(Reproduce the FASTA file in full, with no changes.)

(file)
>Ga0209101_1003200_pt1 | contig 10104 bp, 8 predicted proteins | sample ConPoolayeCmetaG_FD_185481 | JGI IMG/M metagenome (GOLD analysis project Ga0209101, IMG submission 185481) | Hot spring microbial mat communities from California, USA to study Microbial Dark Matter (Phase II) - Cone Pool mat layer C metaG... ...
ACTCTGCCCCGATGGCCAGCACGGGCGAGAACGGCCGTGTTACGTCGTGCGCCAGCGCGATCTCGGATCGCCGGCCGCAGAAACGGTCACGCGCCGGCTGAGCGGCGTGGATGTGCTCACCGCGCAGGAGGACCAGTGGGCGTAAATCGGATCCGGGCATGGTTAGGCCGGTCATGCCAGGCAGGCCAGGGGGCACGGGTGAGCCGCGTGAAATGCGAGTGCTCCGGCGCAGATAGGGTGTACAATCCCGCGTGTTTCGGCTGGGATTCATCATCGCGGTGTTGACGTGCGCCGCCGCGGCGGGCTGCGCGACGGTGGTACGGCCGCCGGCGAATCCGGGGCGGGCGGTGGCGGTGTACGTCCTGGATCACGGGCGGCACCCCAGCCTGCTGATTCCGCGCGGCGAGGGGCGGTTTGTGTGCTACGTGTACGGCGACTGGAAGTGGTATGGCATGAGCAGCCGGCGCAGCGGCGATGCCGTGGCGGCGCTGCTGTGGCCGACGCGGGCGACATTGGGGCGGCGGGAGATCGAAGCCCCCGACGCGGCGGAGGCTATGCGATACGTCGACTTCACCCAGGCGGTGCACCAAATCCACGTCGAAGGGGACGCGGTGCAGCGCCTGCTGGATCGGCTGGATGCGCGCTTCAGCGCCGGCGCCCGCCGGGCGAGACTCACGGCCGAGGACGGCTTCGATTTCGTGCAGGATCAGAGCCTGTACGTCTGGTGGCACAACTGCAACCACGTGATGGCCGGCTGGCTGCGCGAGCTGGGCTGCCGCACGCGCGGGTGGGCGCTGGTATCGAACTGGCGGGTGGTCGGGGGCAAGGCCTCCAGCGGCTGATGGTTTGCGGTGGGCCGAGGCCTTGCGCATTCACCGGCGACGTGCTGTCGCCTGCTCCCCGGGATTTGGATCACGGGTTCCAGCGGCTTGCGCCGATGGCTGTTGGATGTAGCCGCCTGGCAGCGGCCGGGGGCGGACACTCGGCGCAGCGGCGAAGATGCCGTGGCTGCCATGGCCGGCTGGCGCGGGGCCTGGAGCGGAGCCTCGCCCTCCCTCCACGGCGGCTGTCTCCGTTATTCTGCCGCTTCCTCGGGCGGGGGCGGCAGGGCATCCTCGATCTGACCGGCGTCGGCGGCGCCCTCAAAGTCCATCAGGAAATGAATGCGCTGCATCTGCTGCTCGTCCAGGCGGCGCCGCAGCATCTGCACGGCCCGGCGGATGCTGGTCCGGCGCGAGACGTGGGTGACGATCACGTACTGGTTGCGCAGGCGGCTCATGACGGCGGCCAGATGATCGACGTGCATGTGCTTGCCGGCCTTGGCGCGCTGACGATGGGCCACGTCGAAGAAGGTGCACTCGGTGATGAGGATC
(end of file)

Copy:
>Ga0209101_1003200_pt1 | contig 10104 bp, 8 predicted proteins | sample ConPoolayeCmetaG_FD_185481 | JGI IMG/M metagenome (GOLD analysis project Ga0209101, IMG submission 185481) | Hot spring microbial mat communities from California, USA to study Microbial Dark Matter (Phase II) - Cone Pool mat layer C metaG... ...
ACTCTGCCCCGATGGCCAGCACGGGCGAGAACGGCCGTGTTACGTCGTGCGCCAGCGCGATCTCGGATCGCCGGCCGCAGAAACGGTCACGCGCCGGCTGAGCGGCGTGGATGTGCTCACCGCGCAGGAGGACCAGTGGGCGTAAATCGGATCCGGGCATGGTTAGGCCGGTCATGCCAGGCAGGCCAGGGGGCACGGGTGAGCCGCGTGAAATGCGAGTGCTCCGGCGCAGATAGGGTGTACAATCCCGCGTGTTTCGGCTGGGATTCATCATCGCGGTGTTGACGTGCGCCGCCGCGGCGGGCTGCGCGACGGTGGTACGGCCGCCGGCGAATCCGGGGCGGGCGGTGGCGGTGTACGTCCTGGATCACGGGCGGCACCCCAGCCTGCTGATTCCGCGCGGCGAGGGGCGGTTTGTGTGCTACGTGTACGGCGACTGGAAGTGGTATGGCATGAGCAGCCGGCGCAGCGGCGATGCCGTGGCGGCGCTGCTGTGGCCGACGCGGGCGACATTGGGGCGGCGGGAGATCGAAGCCCCCGACGCGGCGGAGGCTATGCGATACGTCGACTTCACCCAGGCGGTGCACCAAATCCACGTCGAAGGGGACGCGGTGCAGCGCCTGCTGGATCGGCTGGATGCGCGCTTCAGCGCCGGCGCCCGCCGGGCGAGACTCACGGCCGAGGACGGCTTCGATTTCGTGCAGGATCAGAGCCTGTACGTCTGGTGGCACAACTGCAACCACGTGATGGCCGGCTGGCTGCGCGAGCTGGGCTGCCGCACGCGCGGGTGGGCGCTGGTATCGAACTGGCGGGTGGTCGGGGGCAAGGCCTCCAGCGGCTGATGGTTTGCGGTGGGCCGAGGCCTTGCGCATTCACCGGCGACGTGCTGTCGCCTGCTCCCCGGGATTTGGATCACGGGTTCCAGCGGCTTGCGCCGATGGCTGTTGGATGTAGCCGCCTGGCAGCGGCCGGGGGCGGACACTCGGCGCAGCGGCGAAGATGCCGTGGCTGCCATGGCCGGCTGGCGCGGGGCCTGGAGCGGAGCCTCGCCCTCCCTCCACGGCGGCTGTCTCCGTTATTCTGCCGCTTCCTCGGGCGGGGGCGGCAGGGCATCCTCGATCTGACCGGCGTCGGCGGCGCCCTCAAAGTCCATCAGGAAATGAATGCGCTGCATCTGCTGCTCGTCCAGGCGGCGCCGCAGCATCTGCACGGCCCGGCGGATGCTGGTCCGGCGCGAGACGTGGGTGACGATCACGTACTGGTTGCGCAGGCGGCTCATGACGGCGGCCAGATGATCGACGTGCATGTGCTTGCCGGCCTTGGCGCGCTGACGATGGGCCACGTCGAAGAAGGTGCACTCGGTGATGAGGATC